A MINExpo visit just a few months before Conexpo provided a peek into what equipment manufacturers will be emphasizing in March. No surprise, really: Technology was generating much attention.
We saw a haul truck and a drill rig without cabs, because they are totally autonomous. We saw remote-controlled dozers operated from several hundred miles away. We saw load sensors and site-management systems that promise productivity efficiencies. Of course, mining and aggregate fleets are natural test cases for such technology because the equipment operates in a single location, doing much the same task 24/7. Automating these tasks pays large dividends for these types of operations.
Conexpo promises more of the same. Indeed, the exhibition’s moniker for 2017 is “Imagine What’s Next.” Equipment managers who attend in March can expect to see more than new equipment. Also on hand will be the sorts of technology exhibited at MINExpo plus others geared to the organizations for which the equipment fleet does work.
The Association of Equipment Manufacturers, which runs Conexpo, is expanding the scope of this equipment show to include construction technology in general. Its buzz-generating 3D-printed excavator will be a showpiece of that new scope.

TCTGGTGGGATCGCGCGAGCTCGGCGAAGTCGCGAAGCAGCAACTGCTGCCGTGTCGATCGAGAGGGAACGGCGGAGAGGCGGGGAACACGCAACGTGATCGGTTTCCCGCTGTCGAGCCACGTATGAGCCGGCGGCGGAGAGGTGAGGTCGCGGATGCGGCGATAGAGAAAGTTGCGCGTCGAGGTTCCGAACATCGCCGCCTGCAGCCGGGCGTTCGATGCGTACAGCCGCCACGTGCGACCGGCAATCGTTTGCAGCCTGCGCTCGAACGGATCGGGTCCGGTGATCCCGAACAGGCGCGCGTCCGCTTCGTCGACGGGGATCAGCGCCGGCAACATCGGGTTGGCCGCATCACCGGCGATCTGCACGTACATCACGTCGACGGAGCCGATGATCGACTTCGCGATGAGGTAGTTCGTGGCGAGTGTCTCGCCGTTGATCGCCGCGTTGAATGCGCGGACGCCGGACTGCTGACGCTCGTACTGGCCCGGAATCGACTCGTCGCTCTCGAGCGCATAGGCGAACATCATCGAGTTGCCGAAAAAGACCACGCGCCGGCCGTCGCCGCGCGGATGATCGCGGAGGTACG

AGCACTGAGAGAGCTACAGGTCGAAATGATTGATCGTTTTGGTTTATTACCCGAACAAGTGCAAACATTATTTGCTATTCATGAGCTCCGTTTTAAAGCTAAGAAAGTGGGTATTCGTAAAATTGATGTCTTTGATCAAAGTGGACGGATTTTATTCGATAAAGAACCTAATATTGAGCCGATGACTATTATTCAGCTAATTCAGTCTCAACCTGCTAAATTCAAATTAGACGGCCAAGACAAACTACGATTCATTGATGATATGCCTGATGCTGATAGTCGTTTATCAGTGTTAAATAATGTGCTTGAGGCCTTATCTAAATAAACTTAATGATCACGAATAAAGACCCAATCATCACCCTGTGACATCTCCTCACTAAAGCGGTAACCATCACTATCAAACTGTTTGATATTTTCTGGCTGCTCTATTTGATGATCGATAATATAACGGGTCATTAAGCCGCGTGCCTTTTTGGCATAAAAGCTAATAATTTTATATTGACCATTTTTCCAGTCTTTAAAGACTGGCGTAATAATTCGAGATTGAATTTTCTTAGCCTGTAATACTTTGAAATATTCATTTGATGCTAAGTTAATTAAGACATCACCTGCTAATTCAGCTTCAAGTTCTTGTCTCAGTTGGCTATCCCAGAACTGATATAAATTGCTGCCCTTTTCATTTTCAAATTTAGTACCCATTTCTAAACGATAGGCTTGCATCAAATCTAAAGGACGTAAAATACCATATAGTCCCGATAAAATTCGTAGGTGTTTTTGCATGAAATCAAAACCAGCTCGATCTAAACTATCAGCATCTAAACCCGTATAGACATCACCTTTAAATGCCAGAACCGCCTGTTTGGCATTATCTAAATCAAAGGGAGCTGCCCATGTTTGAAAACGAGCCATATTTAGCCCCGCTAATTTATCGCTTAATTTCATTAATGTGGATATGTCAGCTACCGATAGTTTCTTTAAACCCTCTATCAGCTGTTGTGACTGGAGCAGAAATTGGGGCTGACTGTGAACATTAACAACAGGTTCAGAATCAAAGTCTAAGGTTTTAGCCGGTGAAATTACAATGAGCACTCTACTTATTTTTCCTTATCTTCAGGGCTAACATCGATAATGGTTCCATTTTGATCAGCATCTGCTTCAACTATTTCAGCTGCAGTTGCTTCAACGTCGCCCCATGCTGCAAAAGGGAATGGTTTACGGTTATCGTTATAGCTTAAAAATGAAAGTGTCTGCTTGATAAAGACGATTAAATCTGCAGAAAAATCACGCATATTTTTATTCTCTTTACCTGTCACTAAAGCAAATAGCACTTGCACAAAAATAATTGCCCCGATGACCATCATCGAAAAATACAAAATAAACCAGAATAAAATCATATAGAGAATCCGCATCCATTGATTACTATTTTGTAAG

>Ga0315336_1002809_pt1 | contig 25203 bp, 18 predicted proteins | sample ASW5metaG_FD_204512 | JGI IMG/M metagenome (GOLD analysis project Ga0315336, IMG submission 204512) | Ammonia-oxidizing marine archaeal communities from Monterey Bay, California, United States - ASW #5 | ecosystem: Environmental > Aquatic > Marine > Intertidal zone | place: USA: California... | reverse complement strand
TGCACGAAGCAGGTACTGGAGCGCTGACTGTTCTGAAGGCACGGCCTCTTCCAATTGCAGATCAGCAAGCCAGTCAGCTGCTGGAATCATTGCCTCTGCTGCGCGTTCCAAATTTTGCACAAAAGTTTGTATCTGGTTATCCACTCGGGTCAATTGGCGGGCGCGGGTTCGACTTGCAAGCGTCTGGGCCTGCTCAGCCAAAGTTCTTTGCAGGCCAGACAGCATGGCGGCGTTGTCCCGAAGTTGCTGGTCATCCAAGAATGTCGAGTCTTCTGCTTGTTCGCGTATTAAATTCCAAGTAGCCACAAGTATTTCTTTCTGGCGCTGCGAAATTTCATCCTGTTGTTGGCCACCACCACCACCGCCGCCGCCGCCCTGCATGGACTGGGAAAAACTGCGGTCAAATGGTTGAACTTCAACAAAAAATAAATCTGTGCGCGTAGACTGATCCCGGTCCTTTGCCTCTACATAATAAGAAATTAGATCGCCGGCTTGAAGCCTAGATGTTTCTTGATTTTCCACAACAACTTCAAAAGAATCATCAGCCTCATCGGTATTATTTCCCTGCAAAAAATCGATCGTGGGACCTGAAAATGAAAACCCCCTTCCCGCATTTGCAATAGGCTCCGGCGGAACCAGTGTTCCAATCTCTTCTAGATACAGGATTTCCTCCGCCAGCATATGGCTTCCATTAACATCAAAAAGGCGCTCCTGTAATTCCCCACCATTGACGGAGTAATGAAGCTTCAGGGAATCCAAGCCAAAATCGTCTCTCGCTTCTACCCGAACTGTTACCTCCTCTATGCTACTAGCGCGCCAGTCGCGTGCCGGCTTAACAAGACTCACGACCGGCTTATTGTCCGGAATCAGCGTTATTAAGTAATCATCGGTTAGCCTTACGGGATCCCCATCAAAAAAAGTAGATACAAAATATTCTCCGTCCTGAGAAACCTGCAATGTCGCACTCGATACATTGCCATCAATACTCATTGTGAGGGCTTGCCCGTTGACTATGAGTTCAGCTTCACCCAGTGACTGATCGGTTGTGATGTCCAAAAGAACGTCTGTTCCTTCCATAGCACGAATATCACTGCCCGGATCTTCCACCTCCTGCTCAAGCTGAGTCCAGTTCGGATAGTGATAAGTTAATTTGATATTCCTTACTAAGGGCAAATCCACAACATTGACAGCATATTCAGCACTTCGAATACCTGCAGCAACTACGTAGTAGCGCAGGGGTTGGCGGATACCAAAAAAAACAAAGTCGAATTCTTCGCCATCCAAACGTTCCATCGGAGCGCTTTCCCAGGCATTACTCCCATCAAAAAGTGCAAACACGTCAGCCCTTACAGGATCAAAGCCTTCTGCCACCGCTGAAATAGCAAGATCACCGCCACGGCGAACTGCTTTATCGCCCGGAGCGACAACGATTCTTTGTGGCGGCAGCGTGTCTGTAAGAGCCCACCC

Conexpo’s premise presages the changing equipment environment for fleet managers. As fleet-using organizations accept and integrate technology across the operations front, equipment will become integrated more closely with operations. That future is inevitable; managers do well to prepare.
Yet, Construction Equipment's most recent research study reveals that 80 percent of backhoe loaders users do not use telematics. Telematics, and other machine-mounted software, are key parts in an organization’s ability to integrate fleet into site-management and financial-management technologies.
Ironically, new-equipment sales are soft, which also restricts the integration of telematics into fleet-management practices. A different group of technologies—less digital and more mechanical—are causing equipment managers to be cautious about buying new machines. Engine technology associated with Tier 4-Final has not built enough of a historic record for managers to be comfortable with maintenance and operating-cost trends.
The silver lining in this conundrum is that equipment buyers have time to let technology filter in, settle down, and prove itself. But as construction technologies become more a topic of discussion, equipment professionals—who tend to be conservative in nature—should collaborate with their organizations’ leadership.
Machine control changed the earthmoving game, and the construction technologies seen at MINExpo and expected at Conexpo will change asset management. Consider and evaluate them. Investing in fleet doesn’t need to be any riskier, and the payoffs will be substantial.